How To Schedule Tabs To Open At Fixed Times In Chrome And Firefox

You have a lot of tabs open, many of them important, but not important right now. Sounds like a familiar scenario? Well, with a few cool extensions, you can close those tabs right now and set them to auto-open at a later time.

Apps are slowly gearing towards working on your time, not making you work on theirs. Mailbox is a good example of how you can snooze emails to open them later. So why should your browser be left behind?


Tab management is a big problem on any browser. Plus, you can actually speed up your browser by reducing the number of tabs. Thankfully, new extensions on Google Chrome and Mozilla Firefox are ready to let you switch off a tab when you want, and open it automatically in the future.

Chrome: TabSnooze and Page Snooze


TabSnooze is the prettier of the two extensions, and mimics the look-and-feel of Mailbox’s email snoozing options. There are seven options for the app to smartly choose a time for you: Later today, This evening, Tomorrow, This Weekend, Next Week, In a Month and Someday. You can also manually pick a date and time. When you click one of these options, the tab will be closed; and opened automatically later at the time of your choosing.

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Before you start using it, you should dive into the settings and fix the app to your preferences. In here, you can choose what time your work day starts and ends, so TabSnooze won’t start a tab when you aren’t working. You can also set the definition of “Later today” and “Someday” in here. In fact, the extension can also be set to recommend snoozing a tab after a certain amount of time has passed.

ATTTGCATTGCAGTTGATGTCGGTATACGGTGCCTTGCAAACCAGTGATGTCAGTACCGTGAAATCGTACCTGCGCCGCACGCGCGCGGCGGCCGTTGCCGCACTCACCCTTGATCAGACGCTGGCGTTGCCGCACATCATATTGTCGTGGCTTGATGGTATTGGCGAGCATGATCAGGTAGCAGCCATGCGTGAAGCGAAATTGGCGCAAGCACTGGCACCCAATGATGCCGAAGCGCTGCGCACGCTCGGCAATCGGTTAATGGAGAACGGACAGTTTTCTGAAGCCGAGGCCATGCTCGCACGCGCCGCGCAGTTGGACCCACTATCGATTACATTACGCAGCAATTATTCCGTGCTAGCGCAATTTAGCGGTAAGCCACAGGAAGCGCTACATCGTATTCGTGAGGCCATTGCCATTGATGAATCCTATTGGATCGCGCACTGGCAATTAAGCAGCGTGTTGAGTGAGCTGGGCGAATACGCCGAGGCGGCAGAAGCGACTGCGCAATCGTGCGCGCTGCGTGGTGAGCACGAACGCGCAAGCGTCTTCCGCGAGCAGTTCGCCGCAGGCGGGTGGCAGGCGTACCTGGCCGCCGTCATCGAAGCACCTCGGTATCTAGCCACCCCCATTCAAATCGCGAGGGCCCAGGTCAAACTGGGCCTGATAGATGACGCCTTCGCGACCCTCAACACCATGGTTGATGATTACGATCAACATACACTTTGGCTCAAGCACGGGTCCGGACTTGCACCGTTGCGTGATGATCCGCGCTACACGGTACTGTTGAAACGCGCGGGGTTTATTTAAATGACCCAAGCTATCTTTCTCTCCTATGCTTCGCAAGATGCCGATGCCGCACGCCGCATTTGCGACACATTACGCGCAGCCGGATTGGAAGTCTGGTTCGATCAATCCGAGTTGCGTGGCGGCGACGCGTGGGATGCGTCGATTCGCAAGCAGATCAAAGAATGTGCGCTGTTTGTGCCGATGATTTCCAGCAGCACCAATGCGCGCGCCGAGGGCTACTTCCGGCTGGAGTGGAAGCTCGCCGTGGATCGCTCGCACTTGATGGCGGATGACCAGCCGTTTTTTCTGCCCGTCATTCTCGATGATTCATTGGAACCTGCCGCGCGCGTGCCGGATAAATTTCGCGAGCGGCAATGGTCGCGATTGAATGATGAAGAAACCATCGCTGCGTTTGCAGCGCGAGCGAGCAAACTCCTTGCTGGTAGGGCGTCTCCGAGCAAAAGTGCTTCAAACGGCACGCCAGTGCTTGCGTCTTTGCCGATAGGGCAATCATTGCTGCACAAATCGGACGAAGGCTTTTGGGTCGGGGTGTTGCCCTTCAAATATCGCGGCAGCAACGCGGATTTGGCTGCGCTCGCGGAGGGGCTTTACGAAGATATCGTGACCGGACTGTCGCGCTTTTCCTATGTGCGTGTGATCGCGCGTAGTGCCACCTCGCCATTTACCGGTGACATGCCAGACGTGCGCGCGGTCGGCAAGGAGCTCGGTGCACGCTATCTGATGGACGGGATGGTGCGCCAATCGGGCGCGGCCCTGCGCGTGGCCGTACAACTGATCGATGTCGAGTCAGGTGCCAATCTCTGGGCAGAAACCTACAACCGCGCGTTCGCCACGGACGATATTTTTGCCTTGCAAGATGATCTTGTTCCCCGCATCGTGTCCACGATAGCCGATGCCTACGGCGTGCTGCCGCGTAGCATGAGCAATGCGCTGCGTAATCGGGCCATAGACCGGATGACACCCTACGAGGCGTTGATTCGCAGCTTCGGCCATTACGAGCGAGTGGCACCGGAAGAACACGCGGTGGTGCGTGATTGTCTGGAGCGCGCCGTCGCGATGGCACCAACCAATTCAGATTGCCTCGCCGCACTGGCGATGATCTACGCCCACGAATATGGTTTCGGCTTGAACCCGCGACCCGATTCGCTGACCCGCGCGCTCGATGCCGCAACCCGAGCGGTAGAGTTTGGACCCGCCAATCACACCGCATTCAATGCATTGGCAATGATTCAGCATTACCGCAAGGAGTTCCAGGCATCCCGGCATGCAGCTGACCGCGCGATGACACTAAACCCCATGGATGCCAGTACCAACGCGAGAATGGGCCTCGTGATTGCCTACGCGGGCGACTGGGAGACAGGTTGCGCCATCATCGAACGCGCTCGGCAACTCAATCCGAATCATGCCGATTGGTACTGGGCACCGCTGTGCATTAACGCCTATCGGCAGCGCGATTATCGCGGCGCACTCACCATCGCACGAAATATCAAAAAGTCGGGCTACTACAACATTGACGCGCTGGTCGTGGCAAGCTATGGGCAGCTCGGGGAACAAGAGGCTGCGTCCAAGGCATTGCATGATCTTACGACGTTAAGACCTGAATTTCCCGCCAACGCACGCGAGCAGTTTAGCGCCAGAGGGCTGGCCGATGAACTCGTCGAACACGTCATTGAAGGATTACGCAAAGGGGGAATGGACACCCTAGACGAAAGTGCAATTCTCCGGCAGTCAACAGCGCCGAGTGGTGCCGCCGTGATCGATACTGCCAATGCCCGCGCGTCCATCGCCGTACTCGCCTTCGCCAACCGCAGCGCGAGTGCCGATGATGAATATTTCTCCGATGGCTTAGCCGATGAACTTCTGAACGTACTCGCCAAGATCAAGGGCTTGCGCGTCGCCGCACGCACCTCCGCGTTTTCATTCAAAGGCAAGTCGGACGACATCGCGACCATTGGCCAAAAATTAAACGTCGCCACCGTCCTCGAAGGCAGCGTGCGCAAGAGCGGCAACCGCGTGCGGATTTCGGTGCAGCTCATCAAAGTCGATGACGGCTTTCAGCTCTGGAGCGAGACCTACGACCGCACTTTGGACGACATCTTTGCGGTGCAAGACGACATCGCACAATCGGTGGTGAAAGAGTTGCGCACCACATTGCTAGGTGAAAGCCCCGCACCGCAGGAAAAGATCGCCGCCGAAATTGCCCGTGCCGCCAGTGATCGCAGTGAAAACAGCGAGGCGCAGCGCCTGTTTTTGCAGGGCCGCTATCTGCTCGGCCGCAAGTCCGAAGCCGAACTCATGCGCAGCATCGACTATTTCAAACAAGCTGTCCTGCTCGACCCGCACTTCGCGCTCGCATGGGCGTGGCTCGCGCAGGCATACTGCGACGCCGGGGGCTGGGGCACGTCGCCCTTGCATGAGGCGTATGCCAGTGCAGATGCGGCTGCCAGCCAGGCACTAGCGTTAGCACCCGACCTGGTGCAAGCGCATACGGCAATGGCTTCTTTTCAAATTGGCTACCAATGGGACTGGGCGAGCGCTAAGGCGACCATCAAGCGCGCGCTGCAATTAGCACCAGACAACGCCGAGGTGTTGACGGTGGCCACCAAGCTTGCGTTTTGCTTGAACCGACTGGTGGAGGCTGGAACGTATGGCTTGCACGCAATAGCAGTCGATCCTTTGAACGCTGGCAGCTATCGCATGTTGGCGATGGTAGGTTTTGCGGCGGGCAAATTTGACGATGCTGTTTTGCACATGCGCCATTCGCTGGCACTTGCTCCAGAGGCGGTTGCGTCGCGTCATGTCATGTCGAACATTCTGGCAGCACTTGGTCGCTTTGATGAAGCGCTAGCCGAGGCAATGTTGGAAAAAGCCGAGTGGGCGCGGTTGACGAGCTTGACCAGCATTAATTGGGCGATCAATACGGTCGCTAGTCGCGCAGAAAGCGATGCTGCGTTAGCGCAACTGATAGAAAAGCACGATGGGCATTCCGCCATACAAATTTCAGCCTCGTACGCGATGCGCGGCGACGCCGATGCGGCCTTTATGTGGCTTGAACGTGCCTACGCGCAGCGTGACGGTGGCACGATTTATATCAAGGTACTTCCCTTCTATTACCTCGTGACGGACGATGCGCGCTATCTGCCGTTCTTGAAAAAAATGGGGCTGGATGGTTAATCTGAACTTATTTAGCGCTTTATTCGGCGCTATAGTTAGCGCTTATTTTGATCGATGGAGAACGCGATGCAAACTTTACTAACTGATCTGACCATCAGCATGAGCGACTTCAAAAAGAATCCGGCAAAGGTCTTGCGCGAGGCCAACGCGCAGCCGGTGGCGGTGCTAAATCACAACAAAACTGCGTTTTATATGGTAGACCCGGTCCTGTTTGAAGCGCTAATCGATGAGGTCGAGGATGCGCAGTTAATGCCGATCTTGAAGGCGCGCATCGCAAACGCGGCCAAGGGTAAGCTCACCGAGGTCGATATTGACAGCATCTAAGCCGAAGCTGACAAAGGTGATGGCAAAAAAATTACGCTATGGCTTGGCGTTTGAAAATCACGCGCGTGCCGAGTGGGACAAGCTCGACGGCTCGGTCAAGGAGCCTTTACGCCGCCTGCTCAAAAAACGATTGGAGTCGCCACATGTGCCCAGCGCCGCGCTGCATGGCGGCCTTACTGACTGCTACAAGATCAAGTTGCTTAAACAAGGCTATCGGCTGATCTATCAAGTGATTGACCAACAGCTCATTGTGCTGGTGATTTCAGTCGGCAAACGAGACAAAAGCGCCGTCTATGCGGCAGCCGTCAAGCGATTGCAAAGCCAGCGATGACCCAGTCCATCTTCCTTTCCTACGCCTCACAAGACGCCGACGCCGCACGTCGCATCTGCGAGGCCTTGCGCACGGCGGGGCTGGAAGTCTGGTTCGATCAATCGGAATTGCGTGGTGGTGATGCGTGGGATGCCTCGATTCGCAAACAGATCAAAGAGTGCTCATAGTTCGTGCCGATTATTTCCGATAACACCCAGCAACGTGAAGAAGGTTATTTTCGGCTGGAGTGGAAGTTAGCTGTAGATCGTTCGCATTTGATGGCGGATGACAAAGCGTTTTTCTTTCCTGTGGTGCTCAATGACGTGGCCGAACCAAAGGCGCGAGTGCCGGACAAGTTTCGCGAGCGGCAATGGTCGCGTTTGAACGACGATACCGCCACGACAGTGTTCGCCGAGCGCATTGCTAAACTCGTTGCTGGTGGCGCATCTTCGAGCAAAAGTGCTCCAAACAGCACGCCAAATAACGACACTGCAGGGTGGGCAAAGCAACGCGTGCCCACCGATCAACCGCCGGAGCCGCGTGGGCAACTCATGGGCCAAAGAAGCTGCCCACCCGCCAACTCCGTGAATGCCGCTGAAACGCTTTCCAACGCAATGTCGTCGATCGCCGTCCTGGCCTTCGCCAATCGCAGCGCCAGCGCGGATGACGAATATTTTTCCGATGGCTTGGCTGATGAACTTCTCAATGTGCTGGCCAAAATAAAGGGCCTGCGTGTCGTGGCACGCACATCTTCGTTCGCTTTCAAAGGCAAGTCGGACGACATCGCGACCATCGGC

As with most Chrome extensions, you can customise the keyboard shortcuts. Alt+L will bring up a list of all the snoozed tabs in your bookmarks folder, where you can also delete them if necessary.

TabSnooze also has a mini task app to set your to-do list reminders, but it’s quite underwhelming. If that’s what you want, we’d recommend sticking to any simple to-do list app for Chrome.


While SnoozeTabs does exactly what it is supposed to do, there is an alternative in case you don’t like it. Page Snooze works from the context menu. Right-click anywhere on a web page, and choose to snooze a page for 1, 2, 3, 4, 5, or 6 days, or a week or two. That’s all you get though, there is no customising these time intervals. Obviously, PageSnooze is the weaker of the two extensions and we would recommend SnoozeTabs, but hey, to each his own.

Firefox: SnoozeTabs and TabAlarm


The SnoozeTabs extension for Firefox is unrelated to the TabSnooze Chrome extension, but looks the same. But it’s not as easy to use and has some bugs.

Like the Chrome extension, you can snooze a tab for Later today, Tonight, Tomorrow, This Weekend, Next Week or Next Month. These are also two more options called “Rainy Day” and “When I’m free”—but there is no explanation of when or how these activate. Our snoozed tabs in either are yet to show up. There’s also another option to pick a date, but it doesn’t work; in fact, it breaks the app and you’ll have to uninstall and reinstall it. Of the two Firefox add-ons, we’d avoid this painful, buggy app.


TabAlarm does not look as good as SnoozeTabs, but in actual functionality, it is far superior. Right-click on a page to create an alarm, choose a date and time, and whether you want the page to be repeated (daily, weekly, monthly). That’s a neat feature which even SnoozeTabs for Chrome does not offer. This might just become yet another one of those extensions Firefox users love that no other browser has.

You can also dive into TabAlarm’s Options to see the full schedule, edit or delete as you see fit, clear completed items, and even duplicate an entry if you desire. While not as pretty as any of the others, TabAlarm is definitely the most functional extension in this list.

What About Other Browsers?

Eyal Wiener, the developer of TabSnooze, told us he is bringing his extension to Safari and Firefox soon, as well as Chrome on Android and iPhone. Users on Opera should already be able to install the Chrome extension—it’s just one of the many reasons to love Opera. Internet Explorer users, hard luck, maybe it’s time to finally change your browser.

Image Credit: chriki7274, Michael Malone

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